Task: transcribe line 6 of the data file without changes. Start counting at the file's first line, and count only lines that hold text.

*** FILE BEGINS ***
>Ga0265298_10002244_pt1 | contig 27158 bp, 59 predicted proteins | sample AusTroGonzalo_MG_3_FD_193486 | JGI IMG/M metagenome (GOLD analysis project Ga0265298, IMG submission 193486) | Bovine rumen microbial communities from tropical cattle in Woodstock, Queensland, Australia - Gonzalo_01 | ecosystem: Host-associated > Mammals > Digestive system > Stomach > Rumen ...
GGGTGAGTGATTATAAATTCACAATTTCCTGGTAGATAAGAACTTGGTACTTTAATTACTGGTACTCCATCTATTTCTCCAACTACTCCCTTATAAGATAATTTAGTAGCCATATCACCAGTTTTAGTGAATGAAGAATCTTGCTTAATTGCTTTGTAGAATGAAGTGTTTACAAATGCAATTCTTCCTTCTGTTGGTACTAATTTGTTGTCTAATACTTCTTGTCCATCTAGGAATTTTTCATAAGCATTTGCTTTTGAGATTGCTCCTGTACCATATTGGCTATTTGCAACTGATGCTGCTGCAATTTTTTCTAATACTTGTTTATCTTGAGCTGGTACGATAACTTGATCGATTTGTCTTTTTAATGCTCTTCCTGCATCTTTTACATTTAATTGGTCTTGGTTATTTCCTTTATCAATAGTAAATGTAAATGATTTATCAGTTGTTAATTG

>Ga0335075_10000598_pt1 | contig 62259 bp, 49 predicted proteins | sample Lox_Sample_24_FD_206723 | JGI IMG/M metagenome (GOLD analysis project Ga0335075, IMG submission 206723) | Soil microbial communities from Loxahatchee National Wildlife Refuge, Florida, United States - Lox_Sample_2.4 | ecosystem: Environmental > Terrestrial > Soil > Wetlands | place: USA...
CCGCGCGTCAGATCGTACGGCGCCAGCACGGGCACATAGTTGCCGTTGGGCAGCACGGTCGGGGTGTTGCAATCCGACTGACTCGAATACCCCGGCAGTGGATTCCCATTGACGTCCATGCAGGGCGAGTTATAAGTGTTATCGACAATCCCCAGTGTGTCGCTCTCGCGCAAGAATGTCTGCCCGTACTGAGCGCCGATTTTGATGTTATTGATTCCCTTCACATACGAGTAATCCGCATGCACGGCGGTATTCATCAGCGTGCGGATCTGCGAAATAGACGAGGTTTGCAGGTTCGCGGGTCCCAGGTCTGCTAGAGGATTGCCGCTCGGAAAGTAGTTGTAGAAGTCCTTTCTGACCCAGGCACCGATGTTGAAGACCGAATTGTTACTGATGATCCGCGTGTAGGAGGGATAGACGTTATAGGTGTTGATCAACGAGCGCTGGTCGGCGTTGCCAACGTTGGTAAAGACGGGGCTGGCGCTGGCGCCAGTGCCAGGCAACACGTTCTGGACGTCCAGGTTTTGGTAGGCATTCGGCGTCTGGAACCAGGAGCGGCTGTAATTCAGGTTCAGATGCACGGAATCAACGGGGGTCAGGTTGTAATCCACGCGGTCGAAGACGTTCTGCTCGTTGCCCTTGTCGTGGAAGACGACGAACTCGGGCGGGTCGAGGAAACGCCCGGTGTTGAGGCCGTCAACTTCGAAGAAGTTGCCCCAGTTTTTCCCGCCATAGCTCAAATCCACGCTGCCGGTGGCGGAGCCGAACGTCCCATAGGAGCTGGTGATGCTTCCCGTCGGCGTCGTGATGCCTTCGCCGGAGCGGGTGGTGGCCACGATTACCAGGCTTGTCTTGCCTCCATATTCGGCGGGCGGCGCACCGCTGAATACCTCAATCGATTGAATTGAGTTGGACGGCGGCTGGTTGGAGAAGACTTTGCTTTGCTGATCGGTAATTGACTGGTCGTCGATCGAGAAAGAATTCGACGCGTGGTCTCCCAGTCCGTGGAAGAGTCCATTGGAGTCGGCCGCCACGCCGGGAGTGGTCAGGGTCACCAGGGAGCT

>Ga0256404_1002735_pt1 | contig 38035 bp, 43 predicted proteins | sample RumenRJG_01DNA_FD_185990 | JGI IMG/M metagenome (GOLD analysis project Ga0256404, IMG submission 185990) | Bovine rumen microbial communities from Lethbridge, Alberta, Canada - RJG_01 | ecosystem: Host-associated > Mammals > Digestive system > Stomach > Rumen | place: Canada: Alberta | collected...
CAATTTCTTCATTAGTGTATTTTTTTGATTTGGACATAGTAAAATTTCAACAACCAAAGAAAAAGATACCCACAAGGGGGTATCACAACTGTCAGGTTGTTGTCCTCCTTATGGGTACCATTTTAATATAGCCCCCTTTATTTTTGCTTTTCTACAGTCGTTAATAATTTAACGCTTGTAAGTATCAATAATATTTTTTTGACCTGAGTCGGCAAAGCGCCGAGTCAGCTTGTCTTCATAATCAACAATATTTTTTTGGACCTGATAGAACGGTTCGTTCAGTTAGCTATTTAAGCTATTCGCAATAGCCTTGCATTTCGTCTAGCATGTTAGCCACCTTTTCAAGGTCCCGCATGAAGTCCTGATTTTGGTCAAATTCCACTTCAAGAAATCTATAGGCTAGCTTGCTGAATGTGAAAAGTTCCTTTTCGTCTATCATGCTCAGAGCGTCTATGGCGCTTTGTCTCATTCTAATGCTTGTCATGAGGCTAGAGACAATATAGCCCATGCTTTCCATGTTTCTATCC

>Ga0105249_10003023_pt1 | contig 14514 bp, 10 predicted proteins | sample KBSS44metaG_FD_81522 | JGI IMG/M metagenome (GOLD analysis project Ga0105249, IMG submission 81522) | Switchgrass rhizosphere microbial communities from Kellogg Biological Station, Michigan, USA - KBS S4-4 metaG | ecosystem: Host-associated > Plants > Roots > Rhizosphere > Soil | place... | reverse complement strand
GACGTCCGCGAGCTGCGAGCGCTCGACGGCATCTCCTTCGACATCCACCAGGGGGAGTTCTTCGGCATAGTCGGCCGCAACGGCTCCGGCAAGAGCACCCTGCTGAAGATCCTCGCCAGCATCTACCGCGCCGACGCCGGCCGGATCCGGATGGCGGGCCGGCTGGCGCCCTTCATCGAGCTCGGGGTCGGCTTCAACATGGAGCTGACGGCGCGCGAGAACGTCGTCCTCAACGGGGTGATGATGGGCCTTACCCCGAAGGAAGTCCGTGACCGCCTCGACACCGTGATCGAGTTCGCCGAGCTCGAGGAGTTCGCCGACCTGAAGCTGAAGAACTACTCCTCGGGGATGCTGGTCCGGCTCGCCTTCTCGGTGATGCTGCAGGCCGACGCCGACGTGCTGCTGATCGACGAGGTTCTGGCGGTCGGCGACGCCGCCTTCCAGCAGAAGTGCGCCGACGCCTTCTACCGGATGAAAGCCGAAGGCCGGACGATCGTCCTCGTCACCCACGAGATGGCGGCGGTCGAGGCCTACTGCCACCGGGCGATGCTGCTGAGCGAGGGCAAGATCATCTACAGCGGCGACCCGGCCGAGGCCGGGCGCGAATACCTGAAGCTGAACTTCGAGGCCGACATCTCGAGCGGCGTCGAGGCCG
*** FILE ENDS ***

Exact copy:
CAATTTCTTCATTAGTGTATTTTTTTGATTTGGACATAGTAAAATTTCAACAACCAAAGAAAAAGATACCCACAAGGGGGTATCACAACTGTCAGGTTGTTGTCCTCCTTATGGGTACCATTTTAATATAGCCCCCTTTATTTTTGCTTTTCTACAGTCGTTAATAATTTAACGCTTGTAAGTATCAATAATATTTTTTTGACCTGAGTCGGCAAAGCGCCGAGTCAGCTTGTCTTCATAATCAACAATATTTTTTTGGACCTGATAGAACGGTTCGTTCAGTTAGCTATTTAAGCTATTCGCAATAGCCTTGCATTTCGTCTAGCATGTTAGCCACCTTTTCAAGGTCCCGCATGAAGTCCTGATTTTGGTCAAATTCCACTTCAAGAAATCTATAGGCTAGCTTGCTGAATGTGAAAAGTTCCTTTTCGTCTATCATGCTCAGAGCGTCTATGGCGCTTTGTCTCATTCTAATGCTTGTCATGAGGCTAGAGACAATATAGCCCATGCTTTCCATGTTTCTATCC